The starting point of this approach (or plan) is the existing demand in the oil and gas area that would result in an annual investment that in 2020 would be seven (7) times that of 2005 (Petrobras values). This large investment value to be satisfied by the national industry is due to three factors:
In 2010 Petrobras’ investments in Brazil 42.5 US$ billion as compared with the average value of 5.8 US$ billion between 2003 and 2005, that is, the guaranty of local participation would prevent one of the consequences of the “Dutch disease”, namely, deactivation of the national industry. The big challenge is to increase the productive capacity, promote technological innovation and elevate the capacity of personnel and managers. To face this challenge it will be necessary financing, fiscal incentives and adequate management that also emphasizes the technological question.
From the political point of view Petrobras builds a larger base of political support from the enterprises and achieves better stability in its role in the future economic panorama when it favors local participation. It also contributes to the creation of jobs multiplying in an extraordinary way the relative number that would be necessary for the assembling activities, operation and maintenance of productive equipment. Furthermore, but not less important, a successful policy in this field, due to the dimension of Petrobras’ expenditures, is surely a critical factor for the national sustainable progress, creating the strong Petrobras in strong country binomial, producing new economic and strategic gains for the enterprise.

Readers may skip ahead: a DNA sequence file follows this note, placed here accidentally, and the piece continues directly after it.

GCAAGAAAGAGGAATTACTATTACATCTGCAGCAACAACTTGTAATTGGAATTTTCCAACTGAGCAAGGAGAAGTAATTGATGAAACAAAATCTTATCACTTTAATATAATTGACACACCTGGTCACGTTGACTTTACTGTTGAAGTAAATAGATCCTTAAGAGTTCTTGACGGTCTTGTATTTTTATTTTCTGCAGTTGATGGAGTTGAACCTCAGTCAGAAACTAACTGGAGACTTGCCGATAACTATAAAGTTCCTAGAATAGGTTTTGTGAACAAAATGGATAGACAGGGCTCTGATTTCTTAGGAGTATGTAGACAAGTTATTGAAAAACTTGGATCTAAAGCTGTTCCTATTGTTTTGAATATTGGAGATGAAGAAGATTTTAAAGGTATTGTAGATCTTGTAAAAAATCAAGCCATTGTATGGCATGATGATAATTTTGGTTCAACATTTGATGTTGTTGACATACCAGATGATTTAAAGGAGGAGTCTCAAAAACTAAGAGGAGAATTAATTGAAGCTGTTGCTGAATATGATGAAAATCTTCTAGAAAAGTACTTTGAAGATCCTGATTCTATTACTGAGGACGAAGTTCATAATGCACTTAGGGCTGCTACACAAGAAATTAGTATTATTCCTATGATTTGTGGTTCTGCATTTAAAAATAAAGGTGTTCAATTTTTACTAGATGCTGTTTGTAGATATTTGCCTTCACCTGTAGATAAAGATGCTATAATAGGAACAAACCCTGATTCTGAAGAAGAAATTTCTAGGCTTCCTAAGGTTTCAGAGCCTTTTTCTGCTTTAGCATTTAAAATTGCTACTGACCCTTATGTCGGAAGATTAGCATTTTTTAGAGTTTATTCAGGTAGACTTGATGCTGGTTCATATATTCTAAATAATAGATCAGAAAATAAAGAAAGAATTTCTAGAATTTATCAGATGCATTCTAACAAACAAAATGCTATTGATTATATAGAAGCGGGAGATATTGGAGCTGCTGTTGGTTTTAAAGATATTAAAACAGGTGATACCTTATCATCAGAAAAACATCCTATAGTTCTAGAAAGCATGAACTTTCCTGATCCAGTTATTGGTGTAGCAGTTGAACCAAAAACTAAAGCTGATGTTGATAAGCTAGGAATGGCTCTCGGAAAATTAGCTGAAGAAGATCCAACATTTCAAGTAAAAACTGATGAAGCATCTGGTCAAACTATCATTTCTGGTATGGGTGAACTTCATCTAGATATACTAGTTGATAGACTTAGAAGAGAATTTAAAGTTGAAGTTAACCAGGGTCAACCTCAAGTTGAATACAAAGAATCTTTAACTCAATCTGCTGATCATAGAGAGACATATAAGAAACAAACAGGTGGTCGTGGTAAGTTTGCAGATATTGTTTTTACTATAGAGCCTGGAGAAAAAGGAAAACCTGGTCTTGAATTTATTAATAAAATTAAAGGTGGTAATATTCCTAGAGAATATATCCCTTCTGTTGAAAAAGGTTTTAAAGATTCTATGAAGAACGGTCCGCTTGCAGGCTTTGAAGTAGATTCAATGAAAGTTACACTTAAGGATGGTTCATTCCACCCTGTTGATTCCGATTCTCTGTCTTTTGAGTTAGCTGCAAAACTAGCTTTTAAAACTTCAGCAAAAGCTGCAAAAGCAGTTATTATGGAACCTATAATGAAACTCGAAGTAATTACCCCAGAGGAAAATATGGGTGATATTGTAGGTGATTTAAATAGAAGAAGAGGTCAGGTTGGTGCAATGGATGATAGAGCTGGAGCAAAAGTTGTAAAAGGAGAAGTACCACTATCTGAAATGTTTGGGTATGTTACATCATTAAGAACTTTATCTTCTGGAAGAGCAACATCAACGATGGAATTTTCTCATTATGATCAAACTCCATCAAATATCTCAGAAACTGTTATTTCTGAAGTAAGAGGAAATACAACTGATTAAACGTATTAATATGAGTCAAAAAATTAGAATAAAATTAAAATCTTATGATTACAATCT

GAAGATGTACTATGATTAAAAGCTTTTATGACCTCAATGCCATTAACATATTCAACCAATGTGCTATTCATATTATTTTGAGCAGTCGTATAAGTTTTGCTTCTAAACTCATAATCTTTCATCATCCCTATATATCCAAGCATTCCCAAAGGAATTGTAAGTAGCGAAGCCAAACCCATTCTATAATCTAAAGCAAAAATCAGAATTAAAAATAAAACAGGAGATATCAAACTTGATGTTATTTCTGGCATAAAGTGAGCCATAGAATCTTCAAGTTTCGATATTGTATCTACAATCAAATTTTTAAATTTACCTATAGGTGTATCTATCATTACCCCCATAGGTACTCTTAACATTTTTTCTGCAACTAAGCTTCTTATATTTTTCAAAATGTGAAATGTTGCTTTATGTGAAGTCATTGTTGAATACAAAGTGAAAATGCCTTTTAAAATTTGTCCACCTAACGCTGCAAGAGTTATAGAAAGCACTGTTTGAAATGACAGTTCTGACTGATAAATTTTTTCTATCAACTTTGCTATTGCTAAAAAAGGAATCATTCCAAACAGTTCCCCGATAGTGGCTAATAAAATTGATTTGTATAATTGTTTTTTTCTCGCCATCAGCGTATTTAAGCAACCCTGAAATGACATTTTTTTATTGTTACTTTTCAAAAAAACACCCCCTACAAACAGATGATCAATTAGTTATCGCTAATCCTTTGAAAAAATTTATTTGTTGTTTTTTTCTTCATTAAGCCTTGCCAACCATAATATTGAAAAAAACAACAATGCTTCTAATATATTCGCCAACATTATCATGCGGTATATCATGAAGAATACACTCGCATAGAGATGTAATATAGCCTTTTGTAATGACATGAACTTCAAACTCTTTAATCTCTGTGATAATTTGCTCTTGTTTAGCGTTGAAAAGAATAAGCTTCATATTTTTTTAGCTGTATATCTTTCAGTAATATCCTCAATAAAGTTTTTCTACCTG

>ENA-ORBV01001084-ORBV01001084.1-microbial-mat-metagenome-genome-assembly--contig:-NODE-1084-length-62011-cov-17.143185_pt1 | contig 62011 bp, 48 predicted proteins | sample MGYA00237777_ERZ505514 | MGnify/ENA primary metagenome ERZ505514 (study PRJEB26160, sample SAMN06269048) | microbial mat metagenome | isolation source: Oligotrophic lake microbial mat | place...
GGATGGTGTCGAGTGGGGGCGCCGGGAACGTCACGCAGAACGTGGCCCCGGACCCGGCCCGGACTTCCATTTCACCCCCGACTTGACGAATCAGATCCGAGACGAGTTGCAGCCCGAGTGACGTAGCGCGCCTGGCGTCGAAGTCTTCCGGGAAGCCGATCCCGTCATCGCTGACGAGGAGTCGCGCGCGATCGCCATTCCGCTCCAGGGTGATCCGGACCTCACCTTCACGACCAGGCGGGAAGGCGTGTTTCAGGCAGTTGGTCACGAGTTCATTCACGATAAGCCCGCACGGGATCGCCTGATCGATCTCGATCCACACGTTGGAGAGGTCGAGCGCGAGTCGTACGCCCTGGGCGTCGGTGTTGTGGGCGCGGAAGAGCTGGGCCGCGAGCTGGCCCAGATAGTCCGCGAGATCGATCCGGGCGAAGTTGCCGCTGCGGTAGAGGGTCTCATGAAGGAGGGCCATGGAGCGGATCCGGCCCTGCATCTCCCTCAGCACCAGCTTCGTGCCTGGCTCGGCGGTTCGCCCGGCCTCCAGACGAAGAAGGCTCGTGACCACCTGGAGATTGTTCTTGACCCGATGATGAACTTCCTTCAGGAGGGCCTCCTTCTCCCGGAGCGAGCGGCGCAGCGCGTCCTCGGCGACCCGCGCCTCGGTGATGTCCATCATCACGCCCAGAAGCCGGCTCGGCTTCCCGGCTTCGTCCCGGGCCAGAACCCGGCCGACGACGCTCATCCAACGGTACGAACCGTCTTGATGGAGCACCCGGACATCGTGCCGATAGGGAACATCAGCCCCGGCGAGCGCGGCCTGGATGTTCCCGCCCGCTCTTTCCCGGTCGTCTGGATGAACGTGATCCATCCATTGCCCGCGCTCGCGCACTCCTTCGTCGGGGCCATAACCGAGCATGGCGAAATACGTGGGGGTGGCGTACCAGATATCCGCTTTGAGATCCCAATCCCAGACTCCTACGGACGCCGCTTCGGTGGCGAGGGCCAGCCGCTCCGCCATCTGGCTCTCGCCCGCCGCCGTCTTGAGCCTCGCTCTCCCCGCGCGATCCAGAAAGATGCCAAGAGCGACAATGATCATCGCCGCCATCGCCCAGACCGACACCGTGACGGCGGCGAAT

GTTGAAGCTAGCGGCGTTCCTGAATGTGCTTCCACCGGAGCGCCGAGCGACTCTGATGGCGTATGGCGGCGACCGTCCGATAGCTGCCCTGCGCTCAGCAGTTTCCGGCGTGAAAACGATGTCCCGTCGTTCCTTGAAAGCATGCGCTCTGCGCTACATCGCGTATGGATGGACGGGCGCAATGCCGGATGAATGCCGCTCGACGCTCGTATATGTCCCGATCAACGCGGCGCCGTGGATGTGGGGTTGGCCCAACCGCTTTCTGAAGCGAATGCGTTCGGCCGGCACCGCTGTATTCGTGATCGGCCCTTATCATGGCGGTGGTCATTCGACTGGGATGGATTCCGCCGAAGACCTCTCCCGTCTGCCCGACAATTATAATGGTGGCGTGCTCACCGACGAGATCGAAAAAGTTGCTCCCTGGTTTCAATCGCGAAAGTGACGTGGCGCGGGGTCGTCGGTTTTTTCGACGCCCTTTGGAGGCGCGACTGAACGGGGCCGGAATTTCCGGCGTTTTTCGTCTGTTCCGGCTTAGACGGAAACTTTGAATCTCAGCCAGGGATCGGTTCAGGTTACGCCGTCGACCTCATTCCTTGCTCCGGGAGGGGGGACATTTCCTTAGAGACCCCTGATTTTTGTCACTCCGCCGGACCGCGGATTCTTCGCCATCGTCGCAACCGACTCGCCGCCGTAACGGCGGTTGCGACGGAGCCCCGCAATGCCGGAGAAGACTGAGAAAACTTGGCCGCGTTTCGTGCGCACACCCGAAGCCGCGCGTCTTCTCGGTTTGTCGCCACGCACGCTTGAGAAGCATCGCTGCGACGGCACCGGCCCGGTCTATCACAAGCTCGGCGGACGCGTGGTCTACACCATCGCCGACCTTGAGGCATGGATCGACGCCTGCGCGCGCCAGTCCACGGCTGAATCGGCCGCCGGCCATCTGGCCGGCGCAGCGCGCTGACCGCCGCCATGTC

On the other hand, the idea is to construct a competitive industry at the international level starting from the challenges of the new and old oil provinces, considering the finite character of the big oil and gas reserves. One of the important points to be considered in the Brazilian case is that development of oil and gas exploration will be carried out in a competitive environment were national and multinational enterprises will be present. Competitiveness is necessary not only as a training for future situations when oil will not be the main industrial driver but also in the medium term so that the industries established here will profit from competitive advantages of a local market, independently of the eventual Petrobras’ favoring policy.